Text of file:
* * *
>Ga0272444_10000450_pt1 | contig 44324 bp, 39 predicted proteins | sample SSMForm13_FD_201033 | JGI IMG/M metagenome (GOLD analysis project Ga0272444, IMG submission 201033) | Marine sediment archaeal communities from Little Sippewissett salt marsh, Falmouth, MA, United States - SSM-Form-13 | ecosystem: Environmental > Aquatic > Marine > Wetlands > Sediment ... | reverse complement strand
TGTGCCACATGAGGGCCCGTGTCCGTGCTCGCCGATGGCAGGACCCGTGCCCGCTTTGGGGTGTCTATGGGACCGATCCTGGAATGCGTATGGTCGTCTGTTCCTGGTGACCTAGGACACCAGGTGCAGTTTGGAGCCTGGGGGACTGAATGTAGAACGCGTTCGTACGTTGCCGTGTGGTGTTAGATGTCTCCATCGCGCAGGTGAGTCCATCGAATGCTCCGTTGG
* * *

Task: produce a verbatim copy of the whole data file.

>Ga0272444_10000450_pt1 | contig 44324 bp, 39 predicted proteins | sample SSMForm13_FD_201033 | JGI IMG/M metagenome (GOLD analysis project Ga0272444, IMG submission 201033) | Marine sediment archaeal communities from Little Sippewissett salt marsh, Falmouth, MA, United States - SSM-Form-13 | ecosystem: Environmental > Aquatic > Marine > Wetlands > Sediment ... | reverse complement strand
TGTGCCACATGAGGGCCCGTGTCCGTGCTCGCCGATGGCAGGACCCGTGCCCGCTTTGGGGTGTCTATGGGACCGATCCTGGAATGCGTATGGTCGTCTGTTCCTGGTGACCTAGGACACCAGGTGCAGTTTGGAGCCTGGGGGACTGAATGTAGAACGCGTTCGTACGTTGCCGTGTGGTGTTAGATGTCTCCATCGCGCAGGTGAGTCCATCGAATGCTCCGTTGG